The US, South Africa and India have at least one thing in common. In all three the States or Provinces have great influence on health care and public health. Granting or leaving significant State power was a key element in the political compromises that enabled each of these countries to be created in their current form.

States in the US assumed primary responsibility for health from the start. Federal involvement, especially in financing health centers and partnering in Medicaid financing is relatively new and the Supreme Court reinforced the power of the States to say “No” when it slapped down the mandatory Medicaid expansion in the Affordable Care Act.

In South Africa and India primary responsibility for health care and public health were assigned to the existing states or provinces or tribal strongholds. The South African national government provides general per capita grants that are used in part to fund province level care and also provides restricted grants for specific programs such as HIV testing and care. The Indian national government also provides earmarked funds for specific national priorities but the individual States carry a greater total burden for financing health care.

As a result, national population health outcome measures are almost useless as indicators of health system performance or guides for national policy action. It is health outcomes at the State level that really tell the stories. In each of these countries the rates vary dramatically from State to State (Province to Province).(Note to readers: When I am not on the road I will create a chart showing the range of population outcomes in each country as a starting point for more detailed examination of reasons for differences.)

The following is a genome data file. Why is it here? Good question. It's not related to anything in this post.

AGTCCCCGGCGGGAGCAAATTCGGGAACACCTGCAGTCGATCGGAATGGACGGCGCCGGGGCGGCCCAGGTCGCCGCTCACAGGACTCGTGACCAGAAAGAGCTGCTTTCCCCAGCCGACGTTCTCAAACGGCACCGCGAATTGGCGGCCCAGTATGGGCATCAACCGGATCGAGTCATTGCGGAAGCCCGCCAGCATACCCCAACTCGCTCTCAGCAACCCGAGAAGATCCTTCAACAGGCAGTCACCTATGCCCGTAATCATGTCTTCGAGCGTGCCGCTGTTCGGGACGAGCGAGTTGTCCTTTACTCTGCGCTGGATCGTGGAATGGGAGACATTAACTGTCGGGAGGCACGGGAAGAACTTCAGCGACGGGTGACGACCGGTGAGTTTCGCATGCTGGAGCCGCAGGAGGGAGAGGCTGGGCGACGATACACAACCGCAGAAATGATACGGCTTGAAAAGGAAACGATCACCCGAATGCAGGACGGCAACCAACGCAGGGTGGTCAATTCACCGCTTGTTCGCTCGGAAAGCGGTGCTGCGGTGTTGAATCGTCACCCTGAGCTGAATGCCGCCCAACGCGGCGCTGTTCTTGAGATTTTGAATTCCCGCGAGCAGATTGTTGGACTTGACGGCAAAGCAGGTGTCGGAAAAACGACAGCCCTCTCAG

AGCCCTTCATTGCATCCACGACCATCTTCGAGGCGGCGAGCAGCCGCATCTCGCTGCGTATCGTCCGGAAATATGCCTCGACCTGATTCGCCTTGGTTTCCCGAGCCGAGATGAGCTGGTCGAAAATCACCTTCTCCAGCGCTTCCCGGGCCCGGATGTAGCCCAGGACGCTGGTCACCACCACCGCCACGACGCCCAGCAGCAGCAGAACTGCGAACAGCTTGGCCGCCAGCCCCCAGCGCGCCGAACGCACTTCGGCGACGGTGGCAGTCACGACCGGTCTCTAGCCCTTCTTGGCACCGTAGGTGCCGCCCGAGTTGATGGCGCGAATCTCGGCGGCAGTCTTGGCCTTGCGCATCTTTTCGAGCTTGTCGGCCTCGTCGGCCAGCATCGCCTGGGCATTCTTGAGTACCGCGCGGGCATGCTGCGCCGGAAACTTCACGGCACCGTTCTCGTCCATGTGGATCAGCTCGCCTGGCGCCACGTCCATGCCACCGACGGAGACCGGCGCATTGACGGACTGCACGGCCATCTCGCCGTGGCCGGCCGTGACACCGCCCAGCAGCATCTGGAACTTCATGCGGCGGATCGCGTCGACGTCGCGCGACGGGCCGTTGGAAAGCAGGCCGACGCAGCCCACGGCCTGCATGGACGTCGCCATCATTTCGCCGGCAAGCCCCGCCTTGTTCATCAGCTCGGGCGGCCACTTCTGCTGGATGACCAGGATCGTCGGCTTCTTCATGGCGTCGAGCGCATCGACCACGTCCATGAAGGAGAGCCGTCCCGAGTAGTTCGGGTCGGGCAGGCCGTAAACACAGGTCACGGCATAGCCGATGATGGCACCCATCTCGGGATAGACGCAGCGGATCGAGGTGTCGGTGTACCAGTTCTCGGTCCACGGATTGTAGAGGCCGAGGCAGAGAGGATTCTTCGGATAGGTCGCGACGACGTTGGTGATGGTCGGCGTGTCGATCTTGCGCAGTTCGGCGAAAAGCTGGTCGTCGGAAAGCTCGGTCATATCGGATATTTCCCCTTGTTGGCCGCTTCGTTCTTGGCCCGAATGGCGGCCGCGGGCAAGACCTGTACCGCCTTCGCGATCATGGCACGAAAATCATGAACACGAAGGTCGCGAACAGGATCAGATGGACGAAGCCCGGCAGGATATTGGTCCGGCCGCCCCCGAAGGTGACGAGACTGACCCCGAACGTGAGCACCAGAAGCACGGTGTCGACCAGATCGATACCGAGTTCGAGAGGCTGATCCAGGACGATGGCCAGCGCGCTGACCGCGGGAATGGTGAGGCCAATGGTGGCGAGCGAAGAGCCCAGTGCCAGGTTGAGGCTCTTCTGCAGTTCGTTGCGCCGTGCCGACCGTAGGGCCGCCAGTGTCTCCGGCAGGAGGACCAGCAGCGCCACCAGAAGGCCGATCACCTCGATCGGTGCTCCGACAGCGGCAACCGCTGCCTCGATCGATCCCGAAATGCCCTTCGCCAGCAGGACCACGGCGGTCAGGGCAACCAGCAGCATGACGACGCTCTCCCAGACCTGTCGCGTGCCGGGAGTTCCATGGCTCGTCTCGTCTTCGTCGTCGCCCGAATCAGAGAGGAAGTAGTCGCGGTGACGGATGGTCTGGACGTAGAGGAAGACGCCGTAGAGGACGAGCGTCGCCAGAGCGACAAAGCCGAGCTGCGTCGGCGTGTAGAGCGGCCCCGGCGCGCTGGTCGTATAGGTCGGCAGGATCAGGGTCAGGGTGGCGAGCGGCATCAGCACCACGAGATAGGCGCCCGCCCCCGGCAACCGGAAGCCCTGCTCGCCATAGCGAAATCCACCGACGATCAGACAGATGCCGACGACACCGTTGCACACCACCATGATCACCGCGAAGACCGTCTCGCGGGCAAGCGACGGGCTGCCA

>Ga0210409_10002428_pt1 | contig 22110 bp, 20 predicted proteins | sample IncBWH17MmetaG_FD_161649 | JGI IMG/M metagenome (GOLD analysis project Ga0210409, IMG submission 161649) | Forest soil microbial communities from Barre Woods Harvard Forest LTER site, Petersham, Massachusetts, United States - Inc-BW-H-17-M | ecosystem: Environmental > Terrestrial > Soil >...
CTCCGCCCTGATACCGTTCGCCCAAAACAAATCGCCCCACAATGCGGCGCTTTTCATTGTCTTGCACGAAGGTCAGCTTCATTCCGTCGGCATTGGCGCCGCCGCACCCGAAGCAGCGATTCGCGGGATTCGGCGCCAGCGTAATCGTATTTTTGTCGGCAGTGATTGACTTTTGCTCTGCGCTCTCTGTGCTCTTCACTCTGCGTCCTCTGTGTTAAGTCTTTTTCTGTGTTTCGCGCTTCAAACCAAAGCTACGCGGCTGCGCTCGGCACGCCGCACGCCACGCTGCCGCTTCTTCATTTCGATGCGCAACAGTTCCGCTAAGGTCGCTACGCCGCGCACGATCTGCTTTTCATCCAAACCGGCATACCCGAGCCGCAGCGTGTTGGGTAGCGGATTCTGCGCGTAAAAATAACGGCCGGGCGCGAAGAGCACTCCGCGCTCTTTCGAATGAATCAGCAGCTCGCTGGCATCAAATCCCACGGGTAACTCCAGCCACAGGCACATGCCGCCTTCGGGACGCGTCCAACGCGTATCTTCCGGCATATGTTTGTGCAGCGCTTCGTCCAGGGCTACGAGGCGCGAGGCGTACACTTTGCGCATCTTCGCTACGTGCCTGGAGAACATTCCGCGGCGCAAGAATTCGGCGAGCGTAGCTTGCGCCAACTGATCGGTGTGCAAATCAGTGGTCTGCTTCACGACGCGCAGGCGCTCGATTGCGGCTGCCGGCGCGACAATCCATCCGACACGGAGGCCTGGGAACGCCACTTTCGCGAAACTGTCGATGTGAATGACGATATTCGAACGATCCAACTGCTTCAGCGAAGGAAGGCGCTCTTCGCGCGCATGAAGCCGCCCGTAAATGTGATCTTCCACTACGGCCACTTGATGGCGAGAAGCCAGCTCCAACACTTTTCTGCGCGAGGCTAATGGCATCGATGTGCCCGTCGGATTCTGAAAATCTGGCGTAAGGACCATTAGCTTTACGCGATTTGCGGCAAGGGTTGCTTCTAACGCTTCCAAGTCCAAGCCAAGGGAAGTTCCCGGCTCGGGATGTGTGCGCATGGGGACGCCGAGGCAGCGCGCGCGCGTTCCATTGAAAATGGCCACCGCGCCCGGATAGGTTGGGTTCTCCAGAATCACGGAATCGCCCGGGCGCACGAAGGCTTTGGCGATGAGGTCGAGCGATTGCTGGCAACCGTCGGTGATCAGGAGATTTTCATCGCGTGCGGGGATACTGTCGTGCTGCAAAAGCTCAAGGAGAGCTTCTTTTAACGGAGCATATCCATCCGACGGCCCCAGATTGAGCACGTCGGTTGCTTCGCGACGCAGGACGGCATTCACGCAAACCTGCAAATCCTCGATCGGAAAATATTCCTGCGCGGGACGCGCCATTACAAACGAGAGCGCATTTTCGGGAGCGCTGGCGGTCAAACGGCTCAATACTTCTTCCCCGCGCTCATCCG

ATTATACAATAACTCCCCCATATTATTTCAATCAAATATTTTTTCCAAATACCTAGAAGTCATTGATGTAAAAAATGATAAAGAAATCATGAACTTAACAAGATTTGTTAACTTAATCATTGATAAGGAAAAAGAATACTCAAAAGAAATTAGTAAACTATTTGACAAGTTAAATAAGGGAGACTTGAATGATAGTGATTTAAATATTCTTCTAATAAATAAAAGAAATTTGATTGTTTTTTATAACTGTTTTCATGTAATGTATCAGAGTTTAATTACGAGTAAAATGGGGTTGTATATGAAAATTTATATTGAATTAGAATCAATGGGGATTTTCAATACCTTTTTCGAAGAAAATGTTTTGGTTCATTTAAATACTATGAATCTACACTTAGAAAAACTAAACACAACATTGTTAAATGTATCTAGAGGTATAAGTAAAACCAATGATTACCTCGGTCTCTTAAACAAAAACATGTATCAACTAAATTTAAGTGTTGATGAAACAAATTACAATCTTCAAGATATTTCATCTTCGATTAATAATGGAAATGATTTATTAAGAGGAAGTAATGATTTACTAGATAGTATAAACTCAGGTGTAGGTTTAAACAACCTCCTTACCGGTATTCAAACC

In all three countries there are important State/Province level differences in total population and geography, current income and wealth distribution, education, gender inequality, political leadership, ethnic diversity and religion. The quantity and quality of trained personnel varies greatly by State/Province as does the infrastructure for public health and healthcare. However, listing the differences is only a starting point  from which I will need to pursue answers when time and access to more material allows. However, it is going to become clear pretty fast that explanations for the differences are likely to found upstream in social and economic factors. The question will become why social and economic inequity persists among the States in these countries.